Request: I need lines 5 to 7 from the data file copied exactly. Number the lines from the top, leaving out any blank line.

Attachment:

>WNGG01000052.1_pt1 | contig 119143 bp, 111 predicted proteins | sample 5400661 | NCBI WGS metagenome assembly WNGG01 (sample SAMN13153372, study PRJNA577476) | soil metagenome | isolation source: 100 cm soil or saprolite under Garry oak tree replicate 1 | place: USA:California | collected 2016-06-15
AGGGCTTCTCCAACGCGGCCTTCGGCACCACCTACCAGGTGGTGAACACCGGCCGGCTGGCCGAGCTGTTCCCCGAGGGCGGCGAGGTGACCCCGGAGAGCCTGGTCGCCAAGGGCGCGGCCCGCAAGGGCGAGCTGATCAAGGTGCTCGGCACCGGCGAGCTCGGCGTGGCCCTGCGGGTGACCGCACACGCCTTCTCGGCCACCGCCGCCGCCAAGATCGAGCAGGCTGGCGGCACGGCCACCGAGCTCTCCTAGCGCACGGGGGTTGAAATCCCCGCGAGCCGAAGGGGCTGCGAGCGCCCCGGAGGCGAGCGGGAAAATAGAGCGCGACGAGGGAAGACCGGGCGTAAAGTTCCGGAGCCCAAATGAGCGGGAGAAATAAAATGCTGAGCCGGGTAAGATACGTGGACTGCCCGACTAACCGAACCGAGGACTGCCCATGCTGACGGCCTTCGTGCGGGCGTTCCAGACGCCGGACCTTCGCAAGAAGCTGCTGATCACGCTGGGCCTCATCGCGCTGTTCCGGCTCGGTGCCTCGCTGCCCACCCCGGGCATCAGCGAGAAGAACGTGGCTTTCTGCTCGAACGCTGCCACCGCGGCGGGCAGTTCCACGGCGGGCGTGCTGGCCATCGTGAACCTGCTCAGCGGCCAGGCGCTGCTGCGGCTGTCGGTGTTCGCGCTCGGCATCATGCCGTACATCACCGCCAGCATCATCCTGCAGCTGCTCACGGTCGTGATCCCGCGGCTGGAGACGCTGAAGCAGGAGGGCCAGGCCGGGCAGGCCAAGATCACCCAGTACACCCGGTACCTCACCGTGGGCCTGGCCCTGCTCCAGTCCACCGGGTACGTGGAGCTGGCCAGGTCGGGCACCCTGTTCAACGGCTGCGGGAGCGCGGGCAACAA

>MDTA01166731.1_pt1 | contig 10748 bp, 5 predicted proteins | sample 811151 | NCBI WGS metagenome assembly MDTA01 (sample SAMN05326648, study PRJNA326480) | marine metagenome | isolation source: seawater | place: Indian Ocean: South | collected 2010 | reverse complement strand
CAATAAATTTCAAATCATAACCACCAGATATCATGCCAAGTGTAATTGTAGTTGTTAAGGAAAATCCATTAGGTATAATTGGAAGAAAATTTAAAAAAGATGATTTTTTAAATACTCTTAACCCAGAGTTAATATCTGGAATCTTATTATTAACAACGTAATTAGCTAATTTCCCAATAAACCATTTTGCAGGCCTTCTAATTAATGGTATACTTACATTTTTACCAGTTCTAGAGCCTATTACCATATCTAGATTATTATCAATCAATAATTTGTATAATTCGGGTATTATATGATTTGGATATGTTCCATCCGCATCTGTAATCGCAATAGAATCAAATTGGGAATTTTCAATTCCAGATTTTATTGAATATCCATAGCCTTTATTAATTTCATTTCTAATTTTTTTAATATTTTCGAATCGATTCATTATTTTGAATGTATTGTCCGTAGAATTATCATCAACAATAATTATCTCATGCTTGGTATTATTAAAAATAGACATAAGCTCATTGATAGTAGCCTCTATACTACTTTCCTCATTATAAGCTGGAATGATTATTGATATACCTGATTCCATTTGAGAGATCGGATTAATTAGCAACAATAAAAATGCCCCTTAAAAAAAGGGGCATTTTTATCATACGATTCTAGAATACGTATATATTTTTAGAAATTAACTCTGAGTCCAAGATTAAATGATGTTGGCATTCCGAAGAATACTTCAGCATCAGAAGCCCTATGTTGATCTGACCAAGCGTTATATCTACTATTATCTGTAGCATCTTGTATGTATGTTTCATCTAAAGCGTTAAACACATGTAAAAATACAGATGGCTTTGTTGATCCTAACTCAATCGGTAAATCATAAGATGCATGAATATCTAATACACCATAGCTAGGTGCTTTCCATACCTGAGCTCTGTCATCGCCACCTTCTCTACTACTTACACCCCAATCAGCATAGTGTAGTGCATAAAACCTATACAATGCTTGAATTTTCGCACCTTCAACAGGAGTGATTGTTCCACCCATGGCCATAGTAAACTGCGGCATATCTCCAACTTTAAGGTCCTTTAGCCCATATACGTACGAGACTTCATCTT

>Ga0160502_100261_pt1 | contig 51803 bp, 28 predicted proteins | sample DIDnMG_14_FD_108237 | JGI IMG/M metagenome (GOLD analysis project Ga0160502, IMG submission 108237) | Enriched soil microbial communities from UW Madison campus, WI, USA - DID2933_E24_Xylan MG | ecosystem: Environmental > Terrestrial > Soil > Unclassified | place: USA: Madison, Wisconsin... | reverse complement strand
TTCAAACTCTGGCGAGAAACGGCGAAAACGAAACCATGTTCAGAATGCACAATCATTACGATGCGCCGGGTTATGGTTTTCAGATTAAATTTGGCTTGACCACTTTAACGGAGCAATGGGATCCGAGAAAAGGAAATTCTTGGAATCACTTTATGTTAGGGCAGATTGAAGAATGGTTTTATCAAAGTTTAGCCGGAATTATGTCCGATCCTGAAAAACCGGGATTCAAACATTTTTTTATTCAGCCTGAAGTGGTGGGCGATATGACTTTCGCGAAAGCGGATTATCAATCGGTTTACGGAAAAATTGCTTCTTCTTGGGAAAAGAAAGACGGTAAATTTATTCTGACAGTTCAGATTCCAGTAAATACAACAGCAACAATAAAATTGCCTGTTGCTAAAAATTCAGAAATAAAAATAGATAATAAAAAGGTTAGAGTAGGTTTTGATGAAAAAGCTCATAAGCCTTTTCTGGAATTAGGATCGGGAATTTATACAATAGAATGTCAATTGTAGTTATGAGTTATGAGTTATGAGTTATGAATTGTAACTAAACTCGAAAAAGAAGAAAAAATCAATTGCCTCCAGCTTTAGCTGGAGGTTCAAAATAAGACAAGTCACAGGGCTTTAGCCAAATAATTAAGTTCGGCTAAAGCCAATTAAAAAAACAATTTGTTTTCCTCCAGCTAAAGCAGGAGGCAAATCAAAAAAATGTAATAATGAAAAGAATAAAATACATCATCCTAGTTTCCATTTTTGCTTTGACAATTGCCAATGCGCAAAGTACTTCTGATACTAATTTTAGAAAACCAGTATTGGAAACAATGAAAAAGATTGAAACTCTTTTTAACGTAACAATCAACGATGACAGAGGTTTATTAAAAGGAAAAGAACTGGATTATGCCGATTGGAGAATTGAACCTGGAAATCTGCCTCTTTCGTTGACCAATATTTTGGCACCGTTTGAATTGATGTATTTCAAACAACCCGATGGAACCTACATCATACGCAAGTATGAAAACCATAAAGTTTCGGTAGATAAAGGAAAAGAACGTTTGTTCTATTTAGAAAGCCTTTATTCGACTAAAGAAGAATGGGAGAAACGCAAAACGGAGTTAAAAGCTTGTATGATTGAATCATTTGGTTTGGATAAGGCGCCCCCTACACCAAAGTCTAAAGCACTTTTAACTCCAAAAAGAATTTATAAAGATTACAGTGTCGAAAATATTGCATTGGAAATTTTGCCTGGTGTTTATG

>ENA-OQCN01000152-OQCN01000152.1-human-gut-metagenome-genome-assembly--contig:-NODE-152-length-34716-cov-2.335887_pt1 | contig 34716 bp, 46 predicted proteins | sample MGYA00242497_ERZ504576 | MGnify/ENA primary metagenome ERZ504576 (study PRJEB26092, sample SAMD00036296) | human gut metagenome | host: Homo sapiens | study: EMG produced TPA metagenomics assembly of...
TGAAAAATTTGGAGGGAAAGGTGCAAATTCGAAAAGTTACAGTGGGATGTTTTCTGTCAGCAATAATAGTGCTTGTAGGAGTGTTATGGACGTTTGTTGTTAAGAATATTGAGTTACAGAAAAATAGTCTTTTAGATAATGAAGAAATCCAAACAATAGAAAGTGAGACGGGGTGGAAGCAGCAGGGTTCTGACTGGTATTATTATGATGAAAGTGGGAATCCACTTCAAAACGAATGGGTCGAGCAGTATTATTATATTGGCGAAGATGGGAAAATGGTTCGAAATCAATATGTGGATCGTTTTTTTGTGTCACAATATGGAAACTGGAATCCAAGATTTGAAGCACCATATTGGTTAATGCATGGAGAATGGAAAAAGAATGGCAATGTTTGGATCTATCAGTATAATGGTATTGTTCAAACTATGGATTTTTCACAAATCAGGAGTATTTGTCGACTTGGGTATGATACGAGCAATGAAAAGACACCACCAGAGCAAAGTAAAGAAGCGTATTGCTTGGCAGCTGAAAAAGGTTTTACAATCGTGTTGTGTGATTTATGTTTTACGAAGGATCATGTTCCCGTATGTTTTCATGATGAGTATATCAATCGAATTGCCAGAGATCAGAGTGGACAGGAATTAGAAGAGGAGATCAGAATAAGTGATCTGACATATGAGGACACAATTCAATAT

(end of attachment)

>Ga0160502_100261_pt1 | contig 51803 bp, 28 predicted proteins | sample DIDnMG_14_FD_108237 | JGI IMG/M metagenome (GOLD analysis project Ga0160502, IMG submission 108237) | Enriched soil microbial communities from UW Madison campus, WI, USA - DID2933_E24_Xylan MG | ecosystem: Environmental > Terrestrial > Soil > Unclassified | place: USA: Madison, Wisconsin... | reverse complement strand
TTCAAACTCTGGCGAGAAACGGCGAAAACGAAACCATGTTCAGAATGCACAATCATTACGATGCGCCGGGTTATGGTTTTCAGATTAAATTTGGCTTGACCACTTTAACGGAGCAATGGGATCCGAGAAAAGGAAATTCTTGGAATCACTTTATGTTAGGGCAGATTGAAGAATGGTTTTATCAAAGTTTAGCCGGAATTATGTCCGATCCTGAAAAACCGGGATTCAAACATTTTTTTATTCAGCCTGAAGTGGTGGGCGATATGACTTTCGCGAAAGCGGATTATCAATCGGTTTACGGAAAAATTGCTTCTTCTTGGGAAAAGAAAGACGGTAAATTTATTCTGACAGTTCAGATTCCAGTAAATACAACAGCAACAATAAAATTGCCTGTTGCTAAAAATTCAGAAATAAAAATAGATAATAAAAAGGTTAGAGTAGGTTTTGATGAAAAAGCTCATAAGCCTTTTCTGGAATTAGGATCGGGAATTTATACAATAGAATGTCAATTGTAGTTATGAGTTATGAGTTATGAGTTATGAATTGTAACTAAACTCGAAAAAGAAGAAAAAATCAATTGCCTCCAGCTTTAGCTGGAGGTTCAAAATAAGACAAGTCACAGGGCTTTAGCCAAATAATTAAGTTCGGCTAAAGCCAATTAAAAAAACAATTTGTTTTCCTCCAGCTAAAGCAGGAGGCAAATCAAAAAAATGTAATAATGAAAAGAATAAAATACATCATCCTAGTTTCCATTTTTGCTTTGACAATTGCCAATGCGCAAAGTACTTCTGATACTAATTTTAGAAAACCAGTATTGGAAACAATGAAAAAGATTGAAACTCTTTTTAACGTAACAATCAACGATGACAGAGGTTTATTAAAAGGAAAAGAACTGGATTATGCCGATTGGAGAATTGAACCTGGAAATCTGCCTCTTTCGTTGACCAATATTTTGGCACCGTTTGAATTGATGTATTTCAAACAACCCGATGGAACCTACATCATACGCAAGTATGAAAACCATAAAGTTTCGGTAGATAAAGGAAAAGAACGTTTGTTCTATTTAGAAAGCCTTTATTCGACTAAAGAAGAATGGGAGAAACGCAAAACGGAGTTAAAAGCTTGTATGATTGAATCATTTGGTTTGGATAAGGCGCCCCCTACACCAAAGTCTAAAGCACTTTTAACTCCAAAAAGAATTTATAAAGATTACAGTGTCGAAAATATTGCATTGGAAATTTTGCCTGGTGTTTATG

>ENA-OQCN01000152-OQCN01000152.1-human-gut-metagenome-genome-assembly--contig:-NODE-152-length-34716-cov-2.335887_pt1 | contig 34716 bp, 46 predicted proteins | sample MGYA00242497_ERZ504576 | MGnify/ENA primary metagenome ERZ504576 (study PRJEB26092, sample SAMD00036296) | human gut metagenome | host: Homo sapiens | study: EMG produced TPA metagenomics assembly of...